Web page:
On this day in 1945, 75 years ago, pandemonium and celebrations erupt throughout the world from Moscow to Los Angeles upon the formal surrender of Nazi Germany; after six brutal years, WW2 in the European Theater was finally over. In the United States, the victory happened on President Harry Truman’s 61st birthday. He dedicated the victory to the memory of his predecessor, Franklin D. Roosevelt, who had died of a cerebral hemorrhage less than a month earlier, on April 12.
US flags remained at half-staff for the remainder of the 30-day mourning period despite the joyful tumult. Truman said in dedicating the victory to FDR’s memory and keeping the flags at half-staff it was his only wish “that Franklin D. Roosevelt had lived to witness this day.” Truman humbly observed that the victory made it his most enjoyable birthday, as massive celebrations occurred in Chicago, Los Angeles, Miami and most especially in New York’s Times Square.
In the United Kingdom, more than one million people celebrated in the streets to mark the end of the European war. In London, crowds massed in Trafalgar Square and up the Mall to Buckingham Palace, where King George VI and Queen Elizabeth, accompanied by Prime Minister Winston Churchill, appeared on the balcony of the palace before the cheering crowds. Princess Elizabeth (the future Queen Elizabeth II) and her sister Princess Margaret were allowed to wander incognito among the crowds and take part in the celebrations.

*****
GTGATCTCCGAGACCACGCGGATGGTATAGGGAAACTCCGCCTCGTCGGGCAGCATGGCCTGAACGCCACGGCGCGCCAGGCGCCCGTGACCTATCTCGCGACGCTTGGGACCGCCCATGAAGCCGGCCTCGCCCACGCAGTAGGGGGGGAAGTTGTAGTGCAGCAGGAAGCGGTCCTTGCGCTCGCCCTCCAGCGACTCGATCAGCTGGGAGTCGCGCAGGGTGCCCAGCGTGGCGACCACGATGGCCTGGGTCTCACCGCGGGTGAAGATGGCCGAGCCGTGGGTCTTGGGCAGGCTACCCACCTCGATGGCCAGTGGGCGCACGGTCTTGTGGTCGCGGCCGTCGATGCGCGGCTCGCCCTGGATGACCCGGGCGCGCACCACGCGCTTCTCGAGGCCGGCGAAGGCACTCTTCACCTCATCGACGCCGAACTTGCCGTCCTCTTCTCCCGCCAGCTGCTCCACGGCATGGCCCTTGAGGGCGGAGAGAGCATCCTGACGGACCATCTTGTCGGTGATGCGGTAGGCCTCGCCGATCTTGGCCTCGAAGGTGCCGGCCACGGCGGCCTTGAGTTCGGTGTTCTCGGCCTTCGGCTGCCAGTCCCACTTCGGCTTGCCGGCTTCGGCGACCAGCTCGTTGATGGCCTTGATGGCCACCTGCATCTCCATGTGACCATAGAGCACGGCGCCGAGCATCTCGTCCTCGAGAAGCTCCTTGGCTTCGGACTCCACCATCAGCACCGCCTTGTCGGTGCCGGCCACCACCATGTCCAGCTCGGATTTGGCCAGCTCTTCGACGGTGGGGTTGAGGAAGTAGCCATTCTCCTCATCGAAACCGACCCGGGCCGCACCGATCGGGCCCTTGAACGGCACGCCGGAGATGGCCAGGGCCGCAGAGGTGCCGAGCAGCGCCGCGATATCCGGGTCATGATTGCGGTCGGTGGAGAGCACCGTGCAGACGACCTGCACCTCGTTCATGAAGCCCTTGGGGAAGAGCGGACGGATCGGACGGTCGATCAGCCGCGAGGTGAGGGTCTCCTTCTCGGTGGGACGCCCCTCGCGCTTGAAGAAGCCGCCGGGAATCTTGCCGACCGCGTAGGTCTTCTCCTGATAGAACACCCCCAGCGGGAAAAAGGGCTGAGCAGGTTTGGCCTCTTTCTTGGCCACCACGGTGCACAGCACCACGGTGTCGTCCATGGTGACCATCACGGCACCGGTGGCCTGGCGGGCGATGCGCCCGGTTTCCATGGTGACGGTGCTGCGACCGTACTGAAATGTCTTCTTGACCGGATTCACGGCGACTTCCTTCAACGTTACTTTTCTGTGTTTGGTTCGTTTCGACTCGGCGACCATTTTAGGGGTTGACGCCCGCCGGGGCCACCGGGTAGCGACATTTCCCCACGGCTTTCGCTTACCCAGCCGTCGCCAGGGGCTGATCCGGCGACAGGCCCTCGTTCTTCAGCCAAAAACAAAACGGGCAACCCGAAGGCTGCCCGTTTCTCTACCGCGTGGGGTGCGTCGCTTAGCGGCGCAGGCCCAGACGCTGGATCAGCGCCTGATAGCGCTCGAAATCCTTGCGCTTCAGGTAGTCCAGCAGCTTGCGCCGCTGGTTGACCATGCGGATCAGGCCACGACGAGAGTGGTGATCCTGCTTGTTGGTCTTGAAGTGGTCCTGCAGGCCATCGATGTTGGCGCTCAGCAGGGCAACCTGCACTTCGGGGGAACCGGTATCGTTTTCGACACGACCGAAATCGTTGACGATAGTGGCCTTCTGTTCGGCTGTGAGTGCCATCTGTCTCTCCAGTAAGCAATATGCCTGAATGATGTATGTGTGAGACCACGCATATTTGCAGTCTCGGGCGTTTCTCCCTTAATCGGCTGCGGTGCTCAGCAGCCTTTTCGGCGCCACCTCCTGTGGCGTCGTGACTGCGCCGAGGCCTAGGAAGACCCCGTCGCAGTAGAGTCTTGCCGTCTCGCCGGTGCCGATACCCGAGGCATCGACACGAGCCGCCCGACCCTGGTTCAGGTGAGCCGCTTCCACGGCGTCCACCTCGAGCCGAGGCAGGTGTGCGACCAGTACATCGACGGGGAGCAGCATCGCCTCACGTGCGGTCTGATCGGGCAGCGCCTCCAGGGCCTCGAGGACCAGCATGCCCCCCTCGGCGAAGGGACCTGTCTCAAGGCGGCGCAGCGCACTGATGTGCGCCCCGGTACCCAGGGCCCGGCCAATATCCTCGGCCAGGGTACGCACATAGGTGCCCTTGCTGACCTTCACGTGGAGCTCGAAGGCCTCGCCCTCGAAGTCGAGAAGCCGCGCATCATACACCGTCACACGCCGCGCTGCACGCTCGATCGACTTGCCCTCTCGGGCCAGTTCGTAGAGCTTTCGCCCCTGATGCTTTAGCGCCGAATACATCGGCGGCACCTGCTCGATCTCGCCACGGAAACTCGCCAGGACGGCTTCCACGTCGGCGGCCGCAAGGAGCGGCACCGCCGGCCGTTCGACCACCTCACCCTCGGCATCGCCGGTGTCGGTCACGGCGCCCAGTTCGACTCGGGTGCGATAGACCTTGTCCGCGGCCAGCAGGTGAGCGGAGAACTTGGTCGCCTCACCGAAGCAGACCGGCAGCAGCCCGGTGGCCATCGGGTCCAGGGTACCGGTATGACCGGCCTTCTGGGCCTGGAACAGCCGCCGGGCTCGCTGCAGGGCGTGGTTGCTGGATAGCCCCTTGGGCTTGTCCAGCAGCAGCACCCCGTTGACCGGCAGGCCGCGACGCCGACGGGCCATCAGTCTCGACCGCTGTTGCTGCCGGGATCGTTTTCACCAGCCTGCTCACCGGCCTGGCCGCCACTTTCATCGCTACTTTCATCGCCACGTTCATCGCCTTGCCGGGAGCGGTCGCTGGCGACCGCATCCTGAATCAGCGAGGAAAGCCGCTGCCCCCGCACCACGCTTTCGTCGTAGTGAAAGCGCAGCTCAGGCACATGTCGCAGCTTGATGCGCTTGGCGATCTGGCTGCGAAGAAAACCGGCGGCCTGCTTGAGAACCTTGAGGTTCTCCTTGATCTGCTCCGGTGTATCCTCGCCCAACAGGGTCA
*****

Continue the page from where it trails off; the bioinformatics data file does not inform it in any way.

Due to a minor glitch in authority, the Soviets had the instrument of surrender signing reenacted May 8. Since the USSR was to the east of Germany, it was May 9 Moscow time when the military surrender became effective; Russia, Israel, and most of the former Soviet republics always commemorate Victory Day on May 9 instead of May 8.
World War 2 was the deadliest military conflict in history in absolute terms of total casualties. Over 60 million people were killed, about 3% of the 1940 world population (est. 2.3 billion). The death, disease, destruction and privation endured by combatants and civilians alike are unimaginable to many in the 21st century; this is as intended by those men and women who fought the war and kept the larger peace over the last four generations.
As a brief post-script, looking to the “brackets” of time, more years have elapsed since 9/11 and today, than between VE day and the birth of many of us mid-centurions. Your humble scribe frequently reminds his own children and others what a profoundly long shadow was cast by WW2. For tail-end baby boomers, the conflagration informed and affected our politics, religion, popular culture and consciousness so thoroughly, it was simply always there.